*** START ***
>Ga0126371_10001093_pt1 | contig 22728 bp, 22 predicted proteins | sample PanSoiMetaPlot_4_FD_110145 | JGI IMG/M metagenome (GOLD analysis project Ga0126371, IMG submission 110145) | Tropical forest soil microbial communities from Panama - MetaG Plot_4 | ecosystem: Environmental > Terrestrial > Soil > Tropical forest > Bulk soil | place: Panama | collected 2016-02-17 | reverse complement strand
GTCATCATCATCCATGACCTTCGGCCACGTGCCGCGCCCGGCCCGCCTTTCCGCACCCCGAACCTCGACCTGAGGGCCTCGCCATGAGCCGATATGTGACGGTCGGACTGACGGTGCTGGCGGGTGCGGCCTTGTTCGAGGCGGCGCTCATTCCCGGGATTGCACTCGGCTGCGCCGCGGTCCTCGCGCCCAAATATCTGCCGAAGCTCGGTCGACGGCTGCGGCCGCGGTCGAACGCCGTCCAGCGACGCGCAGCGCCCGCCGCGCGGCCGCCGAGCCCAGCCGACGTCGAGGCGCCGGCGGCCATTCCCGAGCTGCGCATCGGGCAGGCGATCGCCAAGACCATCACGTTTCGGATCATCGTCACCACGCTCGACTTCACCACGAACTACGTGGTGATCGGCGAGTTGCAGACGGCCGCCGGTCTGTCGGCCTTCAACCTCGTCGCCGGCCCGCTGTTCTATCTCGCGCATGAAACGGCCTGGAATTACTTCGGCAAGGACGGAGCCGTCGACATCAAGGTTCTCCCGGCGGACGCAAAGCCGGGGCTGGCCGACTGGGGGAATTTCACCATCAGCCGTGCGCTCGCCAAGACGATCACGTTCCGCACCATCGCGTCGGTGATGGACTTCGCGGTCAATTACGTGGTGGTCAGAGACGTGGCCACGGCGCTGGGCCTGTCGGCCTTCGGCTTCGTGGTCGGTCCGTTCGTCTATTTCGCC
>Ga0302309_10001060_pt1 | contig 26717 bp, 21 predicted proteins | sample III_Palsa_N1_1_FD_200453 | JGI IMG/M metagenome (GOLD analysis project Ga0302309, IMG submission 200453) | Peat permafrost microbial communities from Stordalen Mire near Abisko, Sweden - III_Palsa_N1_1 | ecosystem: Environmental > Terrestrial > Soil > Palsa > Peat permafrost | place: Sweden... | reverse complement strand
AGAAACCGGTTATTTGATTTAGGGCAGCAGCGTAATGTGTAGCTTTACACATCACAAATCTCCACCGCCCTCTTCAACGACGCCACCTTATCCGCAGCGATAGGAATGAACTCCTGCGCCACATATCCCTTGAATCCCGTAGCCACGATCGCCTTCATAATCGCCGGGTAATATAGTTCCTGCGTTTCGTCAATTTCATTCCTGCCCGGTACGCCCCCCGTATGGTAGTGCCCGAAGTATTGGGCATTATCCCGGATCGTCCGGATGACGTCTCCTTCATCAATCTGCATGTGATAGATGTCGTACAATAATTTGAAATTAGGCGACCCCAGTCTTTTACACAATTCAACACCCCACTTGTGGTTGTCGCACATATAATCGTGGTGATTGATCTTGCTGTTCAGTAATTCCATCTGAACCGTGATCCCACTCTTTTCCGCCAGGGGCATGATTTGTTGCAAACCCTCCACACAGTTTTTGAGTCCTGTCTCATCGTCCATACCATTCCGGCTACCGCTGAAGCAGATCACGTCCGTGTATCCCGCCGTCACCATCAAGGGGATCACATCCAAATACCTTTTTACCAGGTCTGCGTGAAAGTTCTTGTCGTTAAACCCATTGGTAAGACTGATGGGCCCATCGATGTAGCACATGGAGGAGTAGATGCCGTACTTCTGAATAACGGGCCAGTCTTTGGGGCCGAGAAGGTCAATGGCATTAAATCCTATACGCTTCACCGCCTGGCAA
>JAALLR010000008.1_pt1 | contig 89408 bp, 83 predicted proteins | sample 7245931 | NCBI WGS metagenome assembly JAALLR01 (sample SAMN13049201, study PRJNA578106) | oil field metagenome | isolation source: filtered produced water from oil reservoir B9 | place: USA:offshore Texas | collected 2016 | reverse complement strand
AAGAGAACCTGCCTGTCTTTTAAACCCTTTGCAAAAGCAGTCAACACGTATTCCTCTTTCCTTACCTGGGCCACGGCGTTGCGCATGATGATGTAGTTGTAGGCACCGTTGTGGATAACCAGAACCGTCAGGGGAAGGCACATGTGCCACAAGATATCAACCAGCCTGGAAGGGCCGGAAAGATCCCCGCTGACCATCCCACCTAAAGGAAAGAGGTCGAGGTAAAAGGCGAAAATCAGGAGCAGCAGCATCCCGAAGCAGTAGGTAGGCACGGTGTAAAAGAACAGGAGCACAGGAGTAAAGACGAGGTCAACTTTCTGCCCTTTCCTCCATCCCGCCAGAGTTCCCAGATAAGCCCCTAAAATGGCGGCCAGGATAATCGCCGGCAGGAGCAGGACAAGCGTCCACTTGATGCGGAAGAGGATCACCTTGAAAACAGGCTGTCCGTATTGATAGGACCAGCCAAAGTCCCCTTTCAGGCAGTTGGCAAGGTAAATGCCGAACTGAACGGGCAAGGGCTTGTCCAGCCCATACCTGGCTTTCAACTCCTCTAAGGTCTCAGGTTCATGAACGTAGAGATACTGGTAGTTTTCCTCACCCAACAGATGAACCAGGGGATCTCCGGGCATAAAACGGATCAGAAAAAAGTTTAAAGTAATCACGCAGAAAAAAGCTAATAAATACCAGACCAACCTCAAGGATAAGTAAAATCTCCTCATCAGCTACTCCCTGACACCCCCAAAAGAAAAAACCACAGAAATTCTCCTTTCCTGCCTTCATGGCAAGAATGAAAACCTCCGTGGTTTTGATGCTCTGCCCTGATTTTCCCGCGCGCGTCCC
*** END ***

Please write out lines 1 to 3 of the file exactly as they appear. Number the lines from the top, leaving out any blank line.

>Ga0126371_10001093_pt1 | contig 22728 bp, 22 predicted proteins | sample PanSoiMetaPlot_4_FD_110145 | JGI IMG/M metagenome (GOLD analysis project Ga0126371, IMG submission 110145) | Tropical forest soil microbial communities from Panama - MetaG Plot_4 | ecosystem: Environmental > Terrestrial > Soil > Tropical forest > Bulk soil | place: Panama | collected 2016-02-17 | reverse complement strand
GTCATCATCATCCATGACCTTCGGCCACGTGCCGCGCCCGGCCCGCCTTTCCGCACCCCGAACCTCGACCTGAGGGCCTCGCCATGAGCCGATATGTGACGGTCGGACTGACGGTGCTGGCGGGTGCGGCCTTGTTCGAGGCGGCGCTCATTCCCGGGATTGCACTCGGCTGCGCCGCGGTCCTCGCGCCCAAATATCTGCCGAAGCTCGGTCGACGGCTGCGGCCGCGGTCGAACGCCGTCCAGCGACGCGCAGCGCCCGCCGCGCGGCCGCCGAGCCCAGCCGACGTCGAGGCGCCGGCGGCCATTCCCGAGCTGCGCATCGGGCAGGCGATCGCCAAGACCATCACGTTTCGGATCATCGTCACCACGCTCGACTTCACCACGAACTACGTGGTGATCGGCGAGTTGCAGACGGCCGCCGGTCTGTCGGCCTTCAACCTCGTCGCCGGCCCGCTGTTCTATCTCGCGCATGAAACGGCCTGGAATTACTTCGGCAAGGACGGAGCCGTCGACATCAAGGTTCTCCCGGCGGACGCAAAGCCGGGGCTGGCCGACTGGGGGAATTTCACCATCAGCCGTGCGCTCGCCAAGACGATCACGTTCCGCACCATCGCGTCGGTGATGGACTTCGCGGTCAATTACGTGGTGGTCAGAGACGTGGCCACGGCGCTGGGCCTGTCGGCCTTCGGCTTCGTGGTCGGTCCGTTCGTCTATTTCGCC
>Ga0302309_10001060_pt1 | contig 26717 bp, 21 predicted proteins | sample III_Palsa_N1_1_FD_200453 | JGI IMG/M metagenome (GOLD analysis project Ga0302309, IMG submission 200453) | Peat permafrost microbial communities from Stordalen Mire near Abisko, Sweden - III_Palsa_N1_1 | ecosystem: Environmental > Terrestrial > Soil > Palsa > Peat permafrost | place: Sweden... | reverse complement strand